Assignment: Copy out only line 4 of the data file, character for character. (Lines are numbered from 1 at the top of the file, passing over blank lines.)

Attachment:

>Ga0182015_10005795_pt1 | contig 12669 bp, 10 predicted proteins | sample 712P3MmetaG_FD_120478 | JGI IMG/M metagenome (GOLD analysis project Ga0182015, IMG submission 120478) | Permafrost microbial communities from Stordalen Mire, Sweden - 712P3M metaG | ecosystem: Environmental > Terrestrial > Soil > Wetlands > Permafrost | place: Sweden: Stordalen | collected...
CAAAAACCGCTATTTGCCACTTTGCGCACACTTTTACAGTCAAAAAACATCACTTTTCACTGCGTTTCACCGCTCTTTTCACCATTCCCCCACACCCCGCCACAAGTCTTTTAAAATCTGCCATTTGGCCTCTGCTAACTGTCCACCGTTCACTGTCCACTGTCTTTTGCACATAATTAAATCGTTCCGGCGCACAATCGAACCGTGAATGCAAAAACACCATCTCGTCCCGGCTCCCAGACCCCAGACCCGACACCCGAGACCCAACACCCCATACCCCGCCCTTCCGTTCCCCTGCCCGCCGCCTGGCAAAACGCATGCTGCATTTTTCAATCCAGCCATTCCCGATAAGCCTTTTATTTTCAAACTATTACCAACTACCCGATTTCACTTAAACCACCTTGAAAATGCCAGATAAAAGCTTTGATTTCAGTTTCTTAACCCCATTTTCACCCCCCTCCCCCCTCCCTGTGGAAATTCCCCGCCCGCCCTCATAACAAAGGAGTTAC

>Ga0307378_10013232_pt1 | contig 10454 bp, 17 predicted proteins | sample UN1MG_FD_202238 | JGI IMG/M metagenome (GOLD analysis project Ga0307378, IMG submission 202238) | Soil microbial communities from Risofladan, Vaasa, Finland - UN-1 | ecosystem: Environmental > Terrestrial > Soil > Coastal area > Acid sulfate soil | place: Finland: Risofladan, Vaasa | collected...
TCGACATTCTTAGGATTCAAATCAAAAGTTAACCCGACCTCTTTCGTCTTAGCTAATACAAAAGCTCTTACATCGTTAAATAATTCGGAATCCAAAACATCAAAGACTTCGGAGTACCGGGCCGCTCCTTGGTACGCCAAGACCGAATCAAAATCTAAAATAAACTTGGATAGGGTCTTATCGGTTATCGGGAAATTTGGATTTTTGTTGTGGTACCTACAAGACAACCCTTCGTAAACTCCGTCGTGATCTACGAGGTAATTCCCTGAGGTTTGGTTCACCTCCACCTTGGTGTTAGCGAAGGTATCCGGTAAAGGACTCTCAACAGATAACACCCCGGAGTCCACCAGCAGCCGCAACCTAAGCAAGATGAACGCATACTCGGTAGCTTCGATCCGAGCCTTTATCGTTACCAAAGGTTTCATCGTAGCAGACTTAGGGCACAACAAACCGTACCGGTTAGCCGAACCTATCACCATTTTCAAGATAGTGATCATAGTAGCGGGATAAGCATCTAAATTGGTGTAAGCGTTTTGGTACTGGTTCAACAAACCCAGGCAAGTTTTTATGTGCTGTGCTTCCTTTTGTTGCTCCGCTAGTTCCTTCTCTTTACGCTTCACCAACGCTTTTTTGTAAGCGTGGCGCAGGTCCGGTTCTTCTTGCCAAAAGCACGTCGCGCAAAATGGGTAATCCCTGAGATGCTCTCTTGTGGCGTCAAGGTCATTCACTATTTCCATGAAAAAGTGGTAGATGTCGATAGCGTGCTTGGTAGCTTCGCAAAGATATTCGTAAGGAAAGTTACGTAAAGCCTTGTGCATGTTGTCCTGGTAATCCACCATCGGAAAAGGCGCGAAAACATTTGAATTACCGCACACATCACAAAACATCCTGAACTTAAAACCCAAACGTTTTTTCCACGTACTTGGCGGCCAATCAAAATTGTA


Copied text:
TCGACATTCTTAGGATTCAAATCAAAAGTTAACCCGACCTCTTTCGTCTTAGCTAATACAAAAGCTCTTACATCGTTAAATAATTCGGAATCCAAAACATCAAAGACTTCGGAGTACCGGGCCGCTCCTTGGTACGCCAAGACCGAATCAAAATCTAAAATAAACTTGGATAGGGTCTTATCGGTTATCGGGAAATTTGGATTTTTGTTGTGGTACCTACAAGACAACCCTTCGTAAACTCCGTCGTGATCTACGAGGTAATTCCCTGAGGTTTGGTTCACCTCCACCTTGGTGTTAGCGAAGGTATCCGGTAAAGGACTCTCAACAGATAACACCCCGGAGTCCACCAGCAGCCGCAACCTAAGCAAGATGAACGCATACTCGGTAGCTTCGATCCGAGCCTTTATCGTTACCAAAGGTTTCATCGTAGCAGACTTAGGGCACAACAAACCGTACCGGTTAGCCGAACCTATCACCATTTTCAAGATAGTGATCATAGTAGCGGGATAAGCATCTAAATTGGTGTAAGCGTTTTGGTACTGGTTCAACAAACCCAGGCAAGTTTTTATGTGCTGTGCTTCCTTTTGTTGCTCCGCTAGTTCCTTCTCTTTACGCTTCACCAACGCTTTTTTGTAAGCGTGGCGCAGGTCCGGTTCTTCTTGCCAAAAGCACGTCGCGCAAAATGGGTAATCCCTGAGATGCTCTCTTGTGGCGTCAAGGTCATTCACTATTTCCATGAAAAAGTGGTAGATGTCGATAGCGTGCTTGGTAGCTTCGCAAAGATATTCGTAAGGAAAGTTACGTAAAGCCTTGTGCATGTTGTCCTGGTAATCCACCATCGGAAAAGGCGCGAAAACATTTGAATTACCGCACACATCACAAAACATCCTGAACTTAAAACCCAAACGTTTTTTCCACGTACTTGGCGGCCAATCAAAATTGTA